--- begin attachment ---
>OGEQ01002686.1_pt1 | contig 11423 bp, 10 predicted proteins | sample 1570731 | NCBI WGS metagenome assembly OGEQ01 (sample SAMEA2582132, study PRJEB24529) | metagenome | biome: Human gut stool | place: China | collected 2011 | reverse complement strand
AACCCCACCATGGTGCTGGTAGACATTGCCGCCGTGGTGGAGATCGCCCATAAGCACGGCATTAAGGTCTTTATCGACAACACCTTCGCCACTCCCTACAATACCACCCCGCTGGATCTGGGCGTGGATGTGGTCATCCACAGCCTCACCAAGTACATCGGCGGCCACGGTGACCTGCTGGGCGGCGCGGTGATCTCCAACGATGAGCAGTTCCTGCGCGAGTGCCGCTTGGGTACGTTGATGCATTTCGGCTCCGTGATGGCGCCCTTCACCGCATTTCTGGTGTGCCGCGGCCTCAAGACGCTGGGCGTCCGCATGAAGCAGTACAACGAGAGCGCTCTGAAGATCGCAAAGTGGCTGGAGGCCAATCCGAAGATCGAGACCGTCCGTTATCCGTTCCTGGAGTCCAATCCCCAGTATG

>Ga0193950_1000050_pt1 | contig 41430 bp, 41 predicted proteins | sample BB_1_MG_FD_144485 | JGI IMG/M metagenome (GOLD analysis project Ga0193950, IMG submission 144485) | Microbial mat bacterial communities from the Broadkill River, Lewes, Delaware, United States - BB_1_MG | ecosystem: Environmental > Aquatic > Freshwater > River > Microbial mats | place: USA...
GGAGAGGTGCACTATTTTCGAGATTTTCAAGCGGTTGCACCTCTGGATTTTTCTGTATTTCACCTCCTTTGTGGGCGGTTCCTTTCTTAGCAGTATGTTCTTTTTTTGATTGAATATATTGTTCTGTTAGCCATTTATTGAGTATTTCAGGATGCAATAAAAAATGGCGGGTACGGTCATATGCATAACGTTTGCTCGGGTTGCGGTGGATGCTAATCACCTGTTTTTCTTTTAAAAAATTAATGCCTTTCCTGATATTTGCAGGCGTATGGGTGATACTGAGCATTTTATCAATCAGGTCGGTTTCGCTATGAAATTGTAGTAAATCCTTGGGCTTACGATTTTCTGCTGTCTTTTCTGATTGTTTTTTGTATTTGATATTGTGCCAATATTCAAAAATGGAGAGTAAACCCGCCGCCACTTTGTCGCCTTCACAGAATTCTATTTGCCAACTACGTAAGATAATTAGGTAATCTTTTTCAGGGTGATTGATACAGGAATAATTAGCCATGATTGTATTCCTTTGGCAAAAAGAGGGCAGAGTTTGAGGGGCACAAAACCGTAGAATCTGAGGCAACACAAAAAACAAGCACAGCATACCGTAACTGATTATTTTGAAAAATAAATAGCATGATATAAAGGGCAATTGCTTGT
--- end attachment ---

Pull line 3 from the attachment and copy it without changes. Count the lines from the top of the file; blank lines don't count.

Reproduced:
>Ga0193950_1000050_pt1 | contig 41430 bp, 41 predicted proteins | sample BB_1_MG_FD_144485 | JGI IMG/M metagenome (GOLD analysis project Ga0193950, IMG submission 144485) | Microbial mat bacterial communities from the Broadkill River, Lewes, Delaware, United States - BB_1_MG | ecosystem: Environmental > Aquatic > Freshwater > River > Microbial mats | place: USA...